Bidding Wars on a Nice Built-In

      Another lost-bid case study: Custom cabinetmakers discuss pricing and negotiating strategies for a custom Cherry entertainment center job. August 11, 2009

I bid about $10,250 for this wall of cabinets, as follows:
Length about 20', so what you are seeing is 3 six foot sections.
Material: cherry with beveled glass doors.
Countertop not included.
Special design: the columns are hollow and will house speakers, so the columns will be more complex than indicated in the drawing.
Special design: TV is pulled forward and ventilation goes up behind the paneling.

The other bids are coming in about $8,000... So clearly I'm too high, though I think they like my design. Two questions: what would you bid? This is for a total of about 22 lf cherry cabinets, paneling, beveled glass, fluted columns, crown, arched valance, base, custom stain, finishing and installation. And how can I lower my price gracefully and win the bid without seeming too desperate?

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Forum Responses
(Business and Management Forum)
From contributor O:
Lower your price? $8000? Let the low bidder have it. Do you actually have $2250.00 of padding in this bid above and beyond your material costs, overhead, and profit? Between the cherry, columns, beveled glass, arch work, and install, you are probably in the hole already.

From contributor L:
I agree, let them have it. When the homeowner gets hosed, they'll realize why you were higher. Be firm with your price, make sure you are bidding apples to apples. And let them know about your service after the fact (if you have any). Ask to see the others' bids - you might get a no answer, but it will show you how they are constructing their bids.

From contributor D:
Only you can decide if you are too high or not. Personally, if I figured a job and came up with a 10,250 price tag, I would rather not get the job than lose 2,250 off the top.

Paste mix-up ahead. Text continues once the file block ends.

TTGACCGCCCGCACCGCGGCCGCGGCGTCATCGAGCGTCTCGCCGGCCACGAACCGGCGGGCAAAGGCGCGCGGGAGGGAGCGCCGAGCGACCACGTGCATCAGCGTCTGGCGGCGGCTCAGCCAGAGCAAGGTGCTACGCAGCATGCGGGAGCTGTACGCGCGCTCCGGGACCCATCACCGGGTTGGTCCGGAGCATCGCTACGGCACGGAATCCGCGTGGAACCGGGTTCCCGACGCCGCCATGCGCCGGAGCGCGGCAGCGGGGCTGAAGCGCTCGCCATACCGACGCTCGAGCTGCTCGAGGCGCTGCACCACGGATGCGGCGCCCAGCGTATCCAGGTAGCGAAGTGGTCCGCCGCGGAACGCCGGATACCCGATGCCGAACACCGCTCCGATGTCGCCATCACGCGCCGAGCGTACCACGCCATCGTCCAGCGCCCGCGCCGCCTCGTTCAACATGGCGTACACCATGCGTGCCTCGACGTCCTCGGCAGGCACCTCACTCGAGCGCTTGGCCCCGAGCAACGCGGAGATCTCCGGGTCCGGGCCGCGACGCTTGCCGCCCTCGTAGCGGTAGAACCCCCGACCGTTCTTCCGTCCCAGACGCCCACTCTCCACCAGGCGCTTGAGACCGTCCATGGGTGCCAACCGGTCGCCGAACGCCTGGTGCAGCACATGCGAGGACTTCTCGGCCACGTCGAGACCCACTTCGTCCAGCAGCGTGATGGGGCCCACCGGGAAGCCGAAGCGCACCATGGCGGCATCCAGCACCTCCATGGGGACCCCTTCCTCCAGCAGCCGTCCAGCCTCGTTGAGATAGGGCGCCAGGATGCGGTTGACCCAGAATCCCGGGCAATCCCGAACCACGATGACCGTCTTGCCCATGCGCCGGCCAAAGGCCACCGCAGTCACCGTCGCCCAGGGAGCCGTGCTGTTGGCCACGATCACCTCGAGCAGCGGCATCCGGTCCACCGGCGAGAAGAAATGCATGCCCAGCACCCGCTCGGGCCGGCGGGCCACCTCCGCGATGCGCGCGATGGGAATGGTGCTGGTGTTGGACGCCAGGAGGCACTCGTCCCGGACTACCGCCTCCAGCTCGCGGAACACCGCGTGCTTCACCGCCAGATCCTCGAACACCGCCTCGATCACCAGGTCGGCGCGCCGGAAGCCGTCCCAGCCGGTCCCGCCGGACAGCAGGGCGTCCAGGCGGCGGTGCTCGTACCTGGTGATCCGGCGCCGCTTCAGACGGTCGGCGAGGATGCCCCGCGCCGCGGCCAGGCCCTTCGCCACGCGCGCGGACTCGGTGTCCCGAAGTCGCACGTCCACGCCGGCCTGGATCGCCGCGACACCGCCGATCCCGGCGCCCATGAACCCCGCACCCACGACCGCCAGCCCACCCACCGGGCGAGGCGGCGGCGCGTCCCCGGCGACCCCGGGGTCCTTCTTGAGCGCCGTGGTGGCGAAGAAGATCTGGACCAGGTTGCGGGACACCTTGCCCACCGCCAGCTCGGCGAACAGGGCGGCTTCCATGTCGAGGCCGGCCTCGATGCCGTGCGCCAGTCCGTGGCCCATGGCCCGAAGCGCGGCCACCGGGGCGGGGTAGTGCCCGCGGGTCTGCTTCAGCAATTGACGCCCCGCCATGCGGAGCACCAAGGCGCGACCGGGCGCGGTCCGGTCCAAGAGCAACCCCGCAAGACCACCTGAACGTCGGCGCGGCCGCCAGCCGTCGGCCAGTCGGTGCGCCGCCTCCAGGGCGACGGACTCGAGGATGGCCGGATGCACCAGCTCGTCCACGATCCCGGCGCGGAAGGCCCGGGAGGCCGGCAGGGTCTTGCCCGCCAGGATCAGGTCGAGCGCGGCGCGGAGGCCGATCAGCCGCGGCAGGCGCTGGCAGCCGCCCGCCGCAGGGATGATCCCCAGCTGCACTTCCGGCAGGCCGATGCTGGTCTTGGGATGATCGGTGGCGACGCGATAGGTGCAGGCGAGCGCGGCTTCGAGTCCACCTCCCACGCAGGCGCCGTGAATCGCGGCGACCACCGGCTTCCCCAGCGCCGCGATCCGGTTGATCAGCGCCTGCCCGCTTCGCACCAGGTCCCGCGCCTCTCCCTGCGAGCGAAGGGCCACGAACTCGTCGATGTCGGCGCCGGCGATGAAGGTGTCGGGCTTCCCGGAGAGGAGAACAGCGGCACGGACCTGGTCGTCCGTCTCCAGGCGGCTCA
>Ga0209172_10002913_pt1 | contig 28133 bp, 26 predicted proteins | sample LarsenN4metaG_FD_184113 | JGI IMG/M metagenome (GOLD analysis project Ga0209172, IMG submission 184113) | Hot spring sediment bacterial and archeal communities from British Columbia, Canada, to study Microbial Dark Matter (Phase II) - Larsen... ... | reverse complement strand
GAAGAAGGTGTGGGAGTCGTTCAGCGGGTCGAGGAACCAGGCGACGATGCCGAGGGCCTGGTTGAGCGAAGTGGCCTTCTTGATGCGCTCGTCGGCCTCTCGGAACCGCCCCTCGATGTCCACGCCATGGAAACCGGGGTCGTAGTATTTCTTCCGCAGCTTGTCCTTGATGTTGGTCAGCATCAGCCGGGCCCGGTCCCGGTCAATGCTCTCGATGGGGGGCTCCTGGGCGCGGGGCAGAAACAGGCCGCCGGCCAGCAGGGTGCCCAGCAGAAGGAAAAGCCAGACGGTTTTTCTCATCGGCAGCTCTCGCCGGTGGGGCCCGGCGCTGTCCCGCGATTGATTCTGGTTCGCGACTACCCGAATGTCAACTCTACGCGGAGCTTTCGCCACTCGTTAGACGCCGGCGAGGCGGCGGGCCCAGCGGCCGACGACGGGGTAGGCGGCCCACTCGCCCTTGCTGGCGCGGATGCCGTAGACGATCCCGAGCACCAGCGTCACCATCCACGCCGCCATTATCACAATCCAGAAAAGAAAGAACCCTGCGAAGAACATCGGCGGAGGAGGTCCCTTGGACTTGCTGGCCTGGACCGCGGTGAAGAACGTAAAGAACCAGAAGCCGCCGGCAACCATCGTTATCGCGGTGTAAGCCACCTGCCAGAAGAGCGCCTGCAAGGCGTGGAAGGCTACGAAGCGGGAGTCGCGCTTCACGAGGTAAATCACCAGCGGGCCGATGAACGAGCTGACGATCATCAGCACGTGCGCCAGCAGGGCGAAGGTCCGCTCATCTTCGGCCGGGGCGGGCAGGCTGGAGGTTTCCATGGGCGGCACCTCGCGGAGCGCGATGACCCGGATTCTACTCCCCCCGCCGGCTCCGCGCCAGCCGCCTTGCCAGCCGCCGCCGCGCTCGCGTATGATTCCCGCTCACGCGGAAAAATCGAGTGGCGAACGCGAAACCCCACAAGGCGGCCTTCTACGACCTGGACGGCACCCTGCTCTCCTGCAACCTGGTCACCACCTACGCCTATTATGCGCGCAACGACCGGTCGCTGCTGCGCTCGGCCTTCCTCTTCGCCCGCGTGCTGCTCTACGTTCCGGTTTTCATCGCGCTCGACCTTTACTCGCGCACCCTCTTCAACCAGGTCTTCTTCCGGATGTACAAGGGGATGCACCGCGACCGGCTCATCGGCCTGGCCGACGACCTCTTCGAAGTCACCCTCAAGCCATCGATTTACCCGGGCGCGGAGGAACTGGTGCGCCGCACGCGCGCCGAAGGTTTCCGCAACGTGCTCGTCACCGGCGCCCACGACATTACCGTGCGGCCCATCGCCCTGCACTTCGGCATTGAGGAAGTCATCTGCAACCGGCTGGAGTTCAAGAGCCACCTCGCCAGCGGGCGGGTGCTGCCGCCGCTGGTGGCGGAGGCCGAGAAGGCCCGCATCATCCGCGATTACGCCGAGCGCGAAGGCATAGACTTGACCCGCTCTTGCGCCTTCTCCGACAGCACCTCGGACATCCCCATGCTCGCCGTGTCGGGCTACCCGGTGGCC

From contributor B:
I don't see how you can ever lower the price without taking something out or lowering the quality and making the client aware of it. To counter-bid yourself makes it appear you were overcharging in the first place.

Try to sleep on your bid before submitting it. If it still looks right in the morning, then it's what you stand behind. There will always be rats fighting for the scraps.

From contributor T:
You should approach the customer and ask them what is most important to them. If they respond that they want to stay within an $8000 budget, offer to engineer a project that accomplishes that.

A media center, for example, might be just as nice with single drawers at top rather than a stack of drawers like you would see in a kitchen. Maybe the center section would look just as good with all doors at the base cabinet. Slab drawer faces are less expensive than framed ones and there are probably simpler ways to do those big columns.

I think it is kind of dogmatic to just say stick to your prices. If the material on this job is $3000, there is still $5000 left to be earned. If you have to turn down a job to take this one on, you might be a bit more conservative, but if this is your only job, suck it up and do it.

This is going to be a recurring theme over time. Figure out what is important to your customer and figure out how to get good at delivering it. You might just find that the customer wants to work with you and the beveled glass was just a starting point.

From contributor I:
Contributor T offers a good solution for your question. If it's not too late, offer another bid (in addition to your first). One that would list a savings if you replaced the cherry wood with alder (alder is a good substitute for cherry - grain and all - if alder is cheaper than cherry in your area), or melamine interiors or some cheaper wood substitute. Anything to cut your costs on first bid. This way, the homeowner can see that there could be a cheaper substitute for the cherry and your first bid. Maybe he would realize that the others may be offering the cheaper solution in lieu of your first bid. I would tell him that he has options from you for a lower price if he is so inclined.